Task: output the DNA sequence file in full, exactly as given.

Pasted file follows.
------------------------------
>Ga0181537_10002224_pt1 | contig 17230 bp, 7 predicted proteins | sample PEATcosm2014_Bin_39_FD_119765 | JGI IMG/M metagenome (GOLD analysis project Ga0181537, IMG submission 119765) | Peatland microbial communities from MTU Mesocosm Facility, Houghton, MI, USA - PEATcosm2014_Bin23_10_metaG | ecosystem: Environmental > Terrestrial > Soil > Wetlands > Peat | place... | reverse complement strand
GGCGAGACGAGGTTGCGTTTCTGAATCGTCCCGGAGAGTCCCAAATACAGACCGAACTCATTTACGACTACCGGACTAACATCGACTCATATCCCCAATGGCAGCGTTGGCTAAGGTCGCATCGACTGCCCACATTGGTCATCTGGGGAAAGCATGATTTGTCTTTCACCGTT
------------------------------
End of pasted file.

>Ga0181537_10002224_pt1 | contig 17230 bp, 7 predicted proteins | sample PEATcosm2014_Bin_39_FD_119765 | JGI IMG/M metagenome (GOLD analysis project Ga0181537, IMG submission 119765) | Peatland microbial communities from MTU Mesocosm Facility, Houghton, MI, USA - PEATcosm2014_Bin23_10_metaG | ecosystem: Environmental > Terrestrial > Soil > Wetlands > Peat | place... | reverse complement strand
GGCGAGACGAGGTTGCGTTTCTGAATCGTCCCGGAGAGTCCCAAATACAGACCGAACTCATTTACGACTACCGGACTAACATCGACTCATATCCCCAATGGCAGCGTTGGCTAAGGTCGCATCGACTGCCCACATTGGTCATCTGGGGAAAGCATGATTTGTCTTTCACCGTT